I guess, there's two types of people in the world. There’re the overachievers and the people who do things in the normal, sane way. But I didn't start martial arts as a kid, I started in my 20s, and it was something that I had always wanted to do because I love the history of martial arts and martial arts movies and things like that. I found a good school with a friend and they offered a style that I really had wanted to learn for a long time. So, that was a form of our nice or a screamer. I started and then, I picked up one martial art after another one, it's like getting tattoos or piercings or something, you start one and then you're like, "Hey, I want to learn more about this and I want to learn how a different style does things and I want to be a white belt again," because it's fun, it's easy. I've been picking up martial arts since then, and I have this pipe dream where I'd love to start my own school someday. It's incredibly expensive and out of reach, but yeah, that's something I'd like to do someday, it'd be pretty cool. So, I've been studying and trying to get certifications with that goal in the back of my mind for
some time now.
Ron 03:45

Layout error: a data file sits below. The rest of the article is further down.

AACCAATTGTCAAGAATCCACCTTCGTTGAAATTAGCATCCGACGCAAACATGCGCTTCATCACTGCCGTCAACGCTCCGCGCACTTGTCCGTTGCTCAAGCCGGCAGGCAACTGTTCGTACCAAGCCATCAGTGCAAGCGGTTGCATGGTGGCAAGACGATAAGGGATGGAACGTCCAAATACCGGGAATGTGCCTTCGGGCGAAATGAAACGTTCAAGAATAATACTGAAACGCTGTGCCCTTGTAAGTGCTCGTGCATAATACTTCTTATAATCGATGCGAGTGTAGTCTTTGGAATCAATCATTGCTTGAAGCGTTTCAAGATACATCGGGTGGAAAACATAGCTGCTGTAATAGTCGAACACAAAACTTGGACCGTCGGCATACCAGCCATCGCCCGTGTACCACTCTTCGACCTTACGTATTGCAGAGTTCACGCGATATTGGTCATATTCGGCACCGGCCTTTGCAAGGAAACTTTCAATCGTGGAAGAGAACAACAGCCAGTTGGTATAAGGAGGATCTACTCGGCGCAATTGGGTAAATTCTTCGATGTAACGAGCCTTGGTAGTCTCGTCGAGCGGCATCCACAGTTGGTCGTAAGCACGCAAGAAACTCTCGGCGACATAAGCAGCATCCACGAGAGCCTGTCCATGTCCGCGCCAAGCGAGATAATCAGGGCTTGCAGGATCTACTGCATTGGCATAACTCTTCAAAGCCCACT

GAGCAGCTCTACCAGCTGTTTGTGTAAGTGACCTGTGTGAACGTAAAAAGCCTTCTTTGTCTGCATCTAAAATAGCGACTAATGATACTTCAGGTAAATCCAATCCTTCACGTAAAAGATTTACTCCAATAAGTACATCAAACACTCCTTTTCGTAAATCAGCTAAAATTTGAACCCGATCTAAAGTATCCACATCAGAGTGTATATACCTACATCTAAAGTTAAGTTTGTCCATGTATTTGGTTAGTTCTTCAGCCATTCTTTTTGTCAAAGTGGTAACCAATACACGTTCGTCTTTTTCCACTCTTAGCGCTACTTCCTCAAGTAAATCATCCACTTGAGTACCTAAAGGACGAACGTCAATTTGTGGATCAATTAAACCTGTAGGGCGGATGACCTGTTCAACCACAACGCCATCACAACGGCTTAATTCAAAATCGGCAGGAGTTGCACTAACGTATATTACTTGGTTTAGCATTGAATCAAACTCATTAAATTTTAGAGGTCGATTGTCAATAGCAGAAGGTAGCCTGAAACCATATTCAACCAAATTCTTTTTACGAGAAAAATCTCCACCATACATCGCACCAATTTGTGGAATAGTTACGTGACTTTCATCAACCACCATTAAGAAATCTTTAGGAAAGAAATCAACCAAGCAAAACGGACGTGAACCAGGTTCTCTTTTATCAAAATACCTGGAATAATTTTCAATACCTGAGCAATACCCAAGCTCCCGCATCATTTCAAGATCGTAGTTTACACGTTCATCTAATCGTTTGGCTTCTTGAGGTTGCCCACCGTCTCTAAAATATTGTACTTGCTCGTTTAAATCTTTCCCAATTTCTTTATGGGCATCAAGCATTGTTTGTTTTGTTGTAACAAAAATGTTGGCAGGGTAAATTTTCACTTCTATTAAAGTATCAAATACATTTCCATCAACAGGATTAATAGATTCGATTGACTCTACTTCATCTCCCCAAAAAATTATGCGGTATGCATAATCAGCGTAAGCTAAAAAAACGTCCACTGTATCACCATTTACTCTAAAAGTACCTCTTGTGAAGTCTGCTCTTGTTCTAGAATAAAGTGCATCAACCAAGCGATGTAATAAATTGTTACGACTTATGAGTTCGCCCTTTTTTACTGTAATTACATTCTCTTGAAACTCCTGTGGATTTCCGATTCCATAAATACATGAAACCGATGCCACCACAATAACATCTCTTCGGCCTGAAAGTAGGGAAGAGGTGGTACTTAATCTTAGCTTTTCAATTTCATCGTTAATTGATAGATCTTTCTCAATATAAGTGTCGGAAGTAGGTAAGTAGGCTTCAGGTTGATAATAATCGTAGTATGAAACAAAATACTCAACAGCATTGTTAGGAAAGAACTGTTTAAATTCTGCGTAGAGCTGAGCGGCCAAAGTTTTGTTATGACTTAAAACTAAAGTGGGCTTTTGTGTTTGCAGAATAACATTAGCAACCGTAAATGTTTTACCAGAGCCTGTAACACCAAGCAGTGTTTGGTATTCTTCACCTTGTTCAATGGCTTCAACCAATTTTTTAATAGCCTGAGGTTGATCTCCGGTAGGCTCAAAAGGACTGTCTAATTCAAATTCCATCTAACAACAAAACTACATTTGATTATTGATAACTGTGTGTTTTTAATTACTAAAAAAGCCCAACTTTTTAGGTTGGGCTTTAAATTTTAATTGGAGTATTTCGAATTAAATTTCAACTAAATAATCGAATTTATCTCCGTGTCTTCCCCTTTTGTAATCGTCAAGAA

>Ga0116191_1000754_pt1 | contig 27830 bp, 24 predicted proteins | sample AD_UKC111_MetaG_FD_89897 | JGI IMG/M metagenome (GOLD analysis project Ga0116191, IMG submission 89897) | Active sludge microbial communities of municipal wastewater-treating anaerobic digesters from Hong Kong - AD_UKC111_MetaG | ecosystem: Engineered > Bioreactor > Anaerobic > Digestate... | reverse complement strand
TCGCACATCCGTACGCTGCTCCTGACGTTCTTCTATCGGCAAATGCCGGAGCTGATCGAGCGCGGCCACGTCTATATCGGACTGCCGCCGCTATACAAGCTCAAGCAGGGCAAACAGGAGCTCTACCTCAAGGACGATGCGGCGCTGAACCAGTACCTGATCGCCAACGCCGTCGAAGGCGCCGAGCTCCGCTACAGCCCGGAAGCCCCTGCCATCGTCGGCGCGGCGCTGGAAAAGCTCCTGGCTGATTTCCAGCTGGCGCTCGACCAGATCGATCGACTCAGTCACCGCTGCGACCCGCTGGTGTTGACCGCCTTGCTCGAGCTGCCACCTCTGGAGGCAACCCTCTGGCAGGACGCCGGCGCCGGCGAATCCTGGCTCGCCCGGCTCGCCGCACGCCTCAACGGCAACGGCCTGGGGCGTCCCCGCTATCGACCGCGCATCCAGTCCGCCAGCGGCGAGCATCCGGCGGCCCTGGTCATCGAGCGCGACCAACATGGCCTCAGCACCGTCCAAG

I love that. And whenever I mentioned martial arts to Chris, he always lights up like a Christmas tree. He's been trying to get me to do jujitsu for quite some time, but I took the easy road and I did Tai Chai. I felt it was very good for my 30-year-old body compared to getting hit, but I gotta ask this has happened to me when I started my Tai Chi journey, which I'm sure is very different than the martial arts that you're doing, but I got control of my breathing, especially in extreme or what I feel like maybe are dangerous, compromising situations like, a breach or a tough conversation. But just through focusing on my breath, I see a lot of things change in my day-to-day life, especially my work. What has been the aspect of martial arts that you've brought in the most to your work?
Lesley 04:31